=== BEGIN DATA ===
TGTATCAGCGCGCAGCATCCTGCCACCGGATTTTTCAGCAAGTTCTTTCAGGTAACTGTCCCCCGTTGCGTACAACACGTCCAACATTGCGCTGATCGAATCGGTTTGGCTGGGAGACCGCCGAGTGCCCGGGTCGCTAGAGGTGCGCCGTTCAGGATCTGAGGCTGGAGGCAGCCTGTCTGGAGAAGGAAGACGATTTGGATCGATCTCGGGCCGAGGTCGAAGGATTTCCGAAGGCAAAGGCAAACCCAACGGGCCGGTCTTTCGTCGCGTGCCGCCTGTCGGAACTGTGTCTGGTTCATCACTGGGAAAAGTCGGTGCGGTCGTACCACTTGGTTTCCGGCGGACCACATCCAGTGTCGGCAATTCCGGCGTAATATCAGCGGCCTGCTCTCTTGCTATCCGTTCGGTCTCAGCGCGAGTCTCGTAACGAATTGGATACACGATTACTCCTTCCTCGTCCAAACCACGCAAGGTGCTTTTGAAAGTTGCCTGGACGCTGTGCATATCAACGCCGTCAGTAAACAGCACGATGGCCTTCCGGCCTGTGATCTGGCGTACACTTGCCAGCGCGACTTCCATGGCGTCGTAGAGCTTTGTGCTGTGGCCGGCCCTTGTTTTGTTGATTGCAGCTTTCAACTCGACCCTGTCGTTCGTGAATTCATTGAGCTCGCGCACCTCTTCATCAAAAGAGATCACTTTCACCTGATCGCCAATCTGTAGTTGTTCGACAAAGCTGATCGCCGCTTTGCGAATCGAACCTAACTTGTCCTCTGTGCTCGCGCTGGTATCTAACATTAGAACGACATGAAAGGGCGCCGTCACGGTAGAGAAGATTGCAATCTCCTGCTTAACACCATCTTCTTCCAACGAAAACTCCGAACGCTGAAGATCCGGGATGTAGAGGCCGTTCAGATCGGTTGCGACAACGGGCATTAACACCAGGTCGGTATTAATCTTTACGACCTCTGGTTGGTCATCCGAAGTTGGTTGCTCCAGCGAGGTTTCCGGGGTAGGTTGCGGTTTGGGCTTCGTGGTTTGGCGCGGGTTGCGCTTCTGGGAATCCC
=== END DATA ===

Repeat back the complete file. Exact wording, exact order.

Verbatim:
TGTATCAGCGCGCAGCATCCTGCCACCGGATTTTTCAGCAAGTTCTTTCAGGTAACTGTCCCCCGTTGCGTACAACACGTCCAACATTGCGCTGATCGAATCGGTTTGGCTGGGAGACCGCCGAGTGCCCGGGTCGCTAGAGGTGCGCCGTTCAGGATCTGAGGCTGGAGGCAGCCTGTCTGGAGAAGGAAGACGATTTGGATCGATCTCGGGCCGAGGTCGAAGGATTTCCGAAGGCAAAGGCAAACCCAACGGGCCGGTCTTTCGTCGCGTGCCGCCTGTCGGAACTGTGTCTGGTTCATCACTGGGAAAAGTCGGTGCGGTCGTACCACTTGGTTTCCGGCGGACCACATCCAGTGTCGGCAATTCCGGCGTAATATCAGCGGCCTGCTCTCTTGCTATCCGTTCGGTCTCAGCGCGAGTCTCGTAACGAATTGGATACACGATTACTCCTTCCTCGTCCAAACCACGCAAGGTGCTTTTGAAAGTTGCCTGGACGCTGTGCATATCAACGCCGTCAGTAAACAGCACGATGGCCTTCCGGCCTGTGATCTGGCGTACACTTGCCAGCGCGACTTCCATGGCGTCGTAGAGCTTTGTGCTGTGGCCGGCCCTTGTTTTGTTGATTGCAGCTTTCAACTCGACCCTGTCGTTCGTGAATTCATTGAGCTCGCGCACCTCTTCATCAAAAGAGATCACTTTCACCTGATCGCCAATCTGTAGTTGTTCGACAAAGCTGATCGCCGCTTTGCGAATCGAACCTAACTTGTCCTCTGTGCTCGCGCTGGTATCTAACATTAGAACGACATGAAAGGGCGCCGTCACGGTAGAGAAGATTGCAATCTCCTGCTTAACACCATCTTCTTCCAACGAAAACTCCGAACGCTGAAGATCCGGGATGTAGAGGCCGTTCAGATCGGTTGCGACAACGGGCATTAACACCAGGTCGGTATTAATCTTTACGACCTCTGGTTGGTCATCCGAAGTTGGTTGCTCCAGCGAGGTTTCCGGGGTAGGTTGCGGTTTGGGCTTCGTGGTTTGGCGCGGGTTGCGCTTCTGGGAATCCC